We have a beautiful province with beautiful people from a wide range of backgrounds, and we do ourselves an injustice if we select only a narrow spectrum of those ideas which resemble our own.
The second principle is long-term decision making. Our electoral system runs on a four-year cycle, but that doesn’t mean we should only make decisions that yield fruit within four years or less. Short sighted government that focuses solely on re-election is doomed pass the consequences of their errors on to the next generation. We are seeing that today when weak environmental laws allow for the immediate gratification of oil revenues. We see it when the immediate gratification of a budget surplus outweighs the desperate need for a new Waterford Hospital and the replacement of HMP. We see it when harm reduction strategies are snubbed due to up-front cost, without regard for the long term cost savings we’ll see in acute health care.
Thirdly, we believe in balance. While spending and investing in people is important, we must do so with prudent management of our financial resources. We would like to see conversations around sustainable programs and policies, rather than the cycle of spend-and-cut we have seen in the past.
And finally, we believe in cooperation. We want to see politicians of different colours cooperating, working together, sharing ideas to solve problems. While critiquing and questioning are vital parts of a healthy opposition, far too often we see politicians tear apart good ideas simply because their own party hadn’t thought of it first. Instead, let’s take good ideas, talk about them together, and make them great ideas.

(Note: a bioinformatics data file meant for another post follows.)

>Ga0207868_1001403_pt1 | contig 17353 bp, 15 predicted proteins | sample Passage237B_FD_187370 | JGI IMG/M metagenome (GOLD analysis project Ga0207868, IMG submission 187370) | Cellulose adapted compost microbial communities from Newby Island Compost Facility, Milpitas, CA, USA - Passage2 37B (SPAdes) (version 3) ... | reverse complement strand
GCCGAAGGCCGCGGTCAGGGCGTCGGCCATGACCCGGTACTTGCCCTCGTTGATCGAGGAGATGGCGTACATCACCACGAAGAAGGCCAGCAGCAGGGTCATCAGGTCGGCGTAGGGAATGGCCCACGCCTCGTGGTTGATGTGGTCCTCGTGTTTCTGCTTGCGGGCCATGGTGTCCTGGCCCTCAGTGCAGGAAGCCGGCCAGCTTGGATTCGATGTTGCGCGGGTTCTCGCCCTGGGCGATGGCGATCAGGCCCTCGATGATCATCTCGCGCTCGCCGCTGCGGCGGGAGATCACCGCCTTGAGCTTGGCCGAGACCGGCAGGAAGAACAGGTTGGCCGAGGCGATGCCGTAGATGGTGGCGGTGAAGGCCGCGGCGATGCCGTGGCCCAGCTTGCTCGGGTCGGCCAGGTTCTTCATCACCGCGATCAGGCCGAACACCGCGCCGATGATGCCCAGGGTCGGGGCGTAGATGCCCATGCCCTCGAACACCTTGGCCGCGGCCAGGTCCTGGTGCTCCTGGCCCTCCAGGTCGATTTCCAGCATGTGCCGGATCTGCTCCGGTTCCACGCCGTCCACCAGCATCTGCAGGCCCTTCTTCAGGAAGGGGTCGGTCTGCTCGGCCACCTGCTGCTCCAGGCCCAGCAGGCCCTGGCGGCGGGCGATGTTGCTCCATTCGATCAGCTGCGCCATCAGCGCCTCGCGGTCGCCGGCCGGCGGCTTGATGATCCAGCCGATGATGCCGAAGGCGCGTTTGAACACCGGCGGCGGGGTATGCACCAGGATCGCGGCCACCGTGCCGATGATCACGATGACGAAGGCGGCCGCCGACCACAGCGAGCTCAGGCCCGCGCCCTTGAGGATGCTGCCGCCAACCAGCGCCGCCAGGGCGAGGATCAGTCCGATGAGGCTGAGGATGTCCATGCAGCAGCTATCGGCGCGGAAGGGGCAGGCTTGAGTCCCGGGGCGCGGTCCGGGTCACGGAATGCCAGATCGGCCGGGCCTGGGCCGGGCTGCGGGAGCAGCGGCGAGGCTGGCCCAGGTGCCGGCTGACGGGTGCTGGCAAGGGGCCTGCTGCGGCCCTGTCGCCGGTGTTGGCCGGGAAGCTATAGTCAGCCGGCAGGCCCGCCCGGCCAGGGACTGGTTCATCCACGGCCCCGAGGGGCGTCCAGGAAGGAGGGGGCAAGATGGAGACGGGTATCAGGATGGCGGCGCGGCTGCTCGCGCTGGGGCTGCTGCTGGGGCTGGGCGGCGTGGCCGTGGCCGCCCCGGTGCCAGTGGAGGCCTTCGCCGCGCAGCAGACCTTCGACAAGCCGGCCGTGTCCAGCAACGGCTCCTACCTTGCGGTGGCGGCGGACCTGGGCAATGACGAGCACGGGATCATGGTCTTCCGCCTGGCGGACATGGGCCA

JB: What are some questions you think voters, particularly those who are undecided about who to vote for, should ask themselves before going to the polls on Monday?
CM: Undecided voters need to ask themselves, “Who do I trust?”. At the end of the day, each party brings some good ideas to the table. But if we don’t trust them to carry it out, their plans are of little value.
JB: Newfoundland and Labrador has the lowest youth (18-25) voter turnout among Canadian provinces. Why do you think young should people vote, and what could the parties be doing to encourage higher youth voter turnout?
CM: Young people should absolutely vote, and vote with such excitement. They have an opportunity to shape their world in such a significant way. The decisions that are made by government impact young people the longest, so it’s important that they voice their concerns and hold their representatives accountable. But we hear from young people that voting is intimidating. They feel disconnected and disinterested with the candidates. Parties must make themselves available to young people and show them concrete examples of how they can make a difference. Imagine if we could create a culture where young people looked forward to being old enough to vote with the same enthusiasm they do with applying for their drivers license!
JB: What should the incoming government immediately do once it is sworn in?
CM: The immediate priority of the incoming government must be to earn the trust of the people. People are very skeptical of government lately, and certain legislation hasn’t helped that. Even if there’s nothing to hide, the mere appearance of secrecy makes people uncomfortable. The government must display humble transparency and invite public discourse.
JB: Is there anything else you’d like to say to voters?
CM: The final thing we’d like to say to voters: Celebrate and encourage our democracy. Regardless of the outcome of the election, realize that the men and women who put their name on the ballot are trying to make the province a better place.